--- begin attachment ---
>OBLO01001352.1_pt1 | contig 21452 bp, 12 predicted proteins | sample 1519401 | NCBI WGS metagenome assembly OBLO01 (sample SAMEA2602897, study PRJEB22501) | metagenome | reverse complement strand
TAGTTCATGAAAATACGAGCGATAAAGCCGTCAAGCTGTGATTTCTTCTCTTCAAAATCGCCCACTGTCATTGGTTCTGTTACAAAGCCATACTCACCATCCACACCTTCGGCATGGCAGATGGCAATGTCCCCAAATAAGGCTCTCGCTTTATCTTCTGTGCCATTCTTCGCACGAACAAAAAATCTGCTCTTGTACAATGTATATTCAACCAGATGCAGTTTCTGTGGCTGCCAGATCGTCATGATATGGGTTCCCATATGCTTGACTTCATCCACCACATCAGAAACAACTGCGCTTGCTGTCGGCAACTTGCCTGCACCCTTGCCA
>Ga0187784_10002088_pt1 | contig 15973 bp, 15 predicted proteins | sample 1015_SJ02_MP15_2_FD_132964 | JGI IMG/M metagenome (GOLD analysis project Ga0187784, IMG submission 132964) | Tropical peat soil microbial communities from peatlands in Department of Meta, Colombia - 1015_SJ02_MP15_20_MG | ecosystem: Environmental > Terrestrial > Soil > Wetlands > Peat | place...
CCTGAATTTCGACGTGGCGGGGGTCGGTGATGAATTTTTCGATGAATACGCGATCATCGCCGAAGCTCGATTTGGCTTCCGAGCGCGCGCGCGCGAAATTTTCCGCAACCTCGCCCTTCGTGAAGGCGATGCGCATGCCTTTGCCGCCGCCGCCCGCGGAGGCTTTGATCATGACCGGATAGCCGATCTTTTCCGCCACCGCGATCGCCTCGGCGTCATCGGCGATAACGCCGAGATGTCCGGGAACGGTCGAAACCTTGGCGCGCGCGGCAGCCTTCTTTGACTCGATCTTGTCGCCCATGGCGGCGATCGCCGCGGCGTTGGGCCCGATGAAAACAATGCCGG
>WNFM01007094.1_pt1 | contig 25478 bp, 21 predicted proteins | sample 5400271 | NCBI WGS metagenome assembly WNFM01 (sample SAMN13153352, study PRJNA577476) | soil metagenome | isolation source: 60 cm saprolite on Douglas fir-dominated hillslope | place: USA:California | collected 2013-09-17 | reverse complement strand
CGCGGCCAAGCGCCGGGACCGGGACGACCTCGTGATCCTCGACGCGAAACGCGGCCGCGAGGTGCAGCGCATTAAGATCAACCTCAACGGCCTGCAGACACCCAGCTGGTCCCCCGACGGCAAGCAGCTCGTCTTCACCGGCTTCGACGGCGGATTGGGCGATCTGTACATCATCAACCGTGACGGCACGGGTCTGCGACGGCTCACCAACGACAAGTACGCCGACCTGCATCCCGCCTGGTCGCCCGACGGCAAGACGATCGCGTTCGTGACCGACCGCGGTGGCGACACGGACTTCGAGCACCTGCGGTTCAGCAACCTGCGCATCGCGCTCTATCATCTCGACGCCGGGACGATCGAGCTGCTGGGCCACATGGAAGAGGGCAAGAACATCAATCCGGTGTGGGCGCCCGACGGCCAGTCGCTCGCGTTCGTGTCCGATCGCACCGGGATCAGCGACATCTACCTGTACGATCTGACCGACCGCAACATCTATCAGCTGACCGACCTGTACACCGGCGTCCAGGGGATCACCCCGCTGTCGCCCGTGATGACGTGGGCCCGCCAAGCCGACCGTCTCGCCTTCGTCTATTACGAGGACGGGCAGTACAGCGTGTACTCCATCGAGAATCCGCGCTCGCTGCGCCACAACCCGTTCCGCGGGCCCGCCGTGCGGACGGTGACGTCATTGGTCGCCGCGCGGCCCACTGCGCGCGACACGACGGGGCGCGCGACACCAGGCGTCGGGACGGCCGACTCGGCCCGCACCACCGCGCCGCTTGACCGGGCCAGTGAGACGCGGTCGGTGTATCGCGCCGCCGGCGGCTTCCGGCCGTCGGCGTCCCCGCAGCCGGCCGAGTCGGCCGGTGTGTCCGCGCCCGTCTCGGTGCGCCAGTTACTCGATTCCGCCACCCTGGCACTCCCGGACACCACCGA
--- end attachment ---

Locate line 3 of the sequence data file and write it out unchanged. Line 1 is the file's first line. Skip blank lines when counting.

>Ga0187784_10002088_pt1 | contig 15973 bp, 15 predicted proteins | sample 1015_SJ02_MP15_2_FD_132964 | JGI IMG/M metagenome (GOLD analysis project Ga0187784, IMG submission 132964) | Tropical peat soil microbial communities from peatlands in Department of Meta, Colombia - 1015_SJ02_MP15_20_MG | ecosystem: Environmental > Terrestrial > Soil > Wetlands > Peat | place...